Non-residents: UK income: Returns and reports: Enquiries by FICO - royalty rate
It will often be difficult to establish whether or not the rate at which the royalty is paid is excessive at the time the overseas claimant seeks relief from United Kingdom tax. If our only concern is the royalty rate we may authorise the payment of royalties subject to the rate of United Kingdom tax specified in the relevant agreement, provided that it is made clear to the United Kingdom payer that this does not mean that the Inland Revenue accept that the royalty rate is an arm’s length rate and that the issue may be revisited at a later date, ie as part of a transfer pricing enquiry. FICO will normally inform the United Kingdom royalty payer of this. If the District has any reservations about the royalty rate, or how payments of royalties paid to the non-resident have been calculated, these should be set out in a memo to FICO.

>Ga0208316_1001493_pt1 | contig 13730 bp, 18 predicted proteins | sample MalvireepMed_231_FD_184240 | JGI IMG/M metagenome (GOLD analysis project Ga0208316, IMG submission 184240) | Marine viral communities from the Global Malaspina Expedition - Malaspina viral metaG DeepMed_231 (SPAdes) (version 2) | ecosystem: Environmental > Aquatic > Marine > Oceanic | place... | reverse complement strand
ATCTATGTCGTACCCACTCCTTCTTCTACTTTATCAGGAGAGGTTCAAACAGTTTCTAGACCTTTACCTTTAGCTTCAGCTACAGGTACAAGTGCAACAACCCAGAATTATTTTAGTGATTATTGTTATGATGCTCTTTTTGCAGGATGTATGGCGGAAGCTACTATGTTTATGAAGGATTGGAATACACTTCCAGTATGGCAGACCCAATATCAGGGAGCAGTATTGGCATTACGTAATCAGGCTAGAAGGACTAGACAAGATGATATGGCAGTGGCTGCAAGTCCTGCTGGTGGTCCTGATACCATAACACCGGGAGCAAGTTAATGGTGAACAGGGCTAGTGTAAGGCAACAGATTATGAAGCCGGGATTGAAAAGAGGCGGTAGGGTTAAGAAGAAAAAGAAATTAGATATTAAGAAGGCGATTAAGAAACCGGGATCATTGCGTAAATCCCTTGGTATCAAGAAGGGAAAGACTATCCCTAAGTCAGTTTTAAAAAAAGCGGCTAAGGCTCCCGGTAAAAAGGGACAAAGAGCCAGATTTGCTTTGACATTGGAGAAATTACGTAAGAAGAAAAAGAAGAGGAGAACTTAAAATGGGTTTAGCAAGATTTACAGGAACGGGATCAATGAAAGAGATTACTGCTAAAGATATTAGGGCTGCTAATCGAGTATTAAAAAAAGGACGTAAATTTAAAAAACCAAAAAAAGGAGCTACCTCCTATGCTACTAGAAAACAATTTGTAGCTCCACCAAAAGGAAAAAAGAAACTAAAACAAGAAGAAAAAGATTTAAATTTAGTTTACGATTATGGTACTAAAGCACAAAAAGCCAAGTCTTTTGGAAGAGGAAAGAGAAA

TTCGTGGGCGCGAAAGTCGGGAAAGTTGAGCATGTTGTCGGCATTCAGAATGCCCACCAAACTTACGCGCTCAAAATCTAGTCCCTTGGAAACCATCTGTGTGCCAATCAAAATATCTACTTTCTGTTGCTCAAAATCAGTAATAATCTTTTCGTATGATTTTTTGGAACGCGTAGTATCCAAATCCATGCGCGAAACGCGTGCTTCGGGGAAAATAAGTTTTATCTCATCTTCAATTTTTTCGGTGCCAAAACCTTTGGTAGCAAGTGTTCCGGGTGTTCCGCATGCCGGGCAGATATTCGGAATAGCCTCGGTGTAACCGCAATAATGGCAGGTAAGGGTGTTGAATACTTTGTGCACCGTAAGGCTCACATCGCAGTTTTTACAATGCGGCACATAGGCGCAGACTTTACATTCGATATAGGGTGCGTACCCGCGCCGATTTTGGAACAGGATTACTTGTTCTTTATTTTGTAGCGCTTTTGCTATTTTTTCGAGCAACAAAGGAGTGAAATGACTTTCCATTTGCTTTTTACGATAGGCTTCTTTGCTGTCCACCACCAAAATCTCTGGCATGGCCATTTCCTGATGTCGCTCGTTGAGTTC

When considering a transfer pricing review we need to consider
a) whether the intangible assets which have given rise to the royalty payments were developed in the United Kingdom and subsequently transferred abroad. If they were, it is possible that the rights have been transferred abroad at under value;
b) whether the royalty payments seem excessive in relation to the payer’s net profits, and the extent to which the royalties relate to the actual benefits received;
c) whether the rights have been paid for twice. This would arise if payments for intangible assets had been included in the cost of goods purchased as well as being the subject of a separate royalty charge.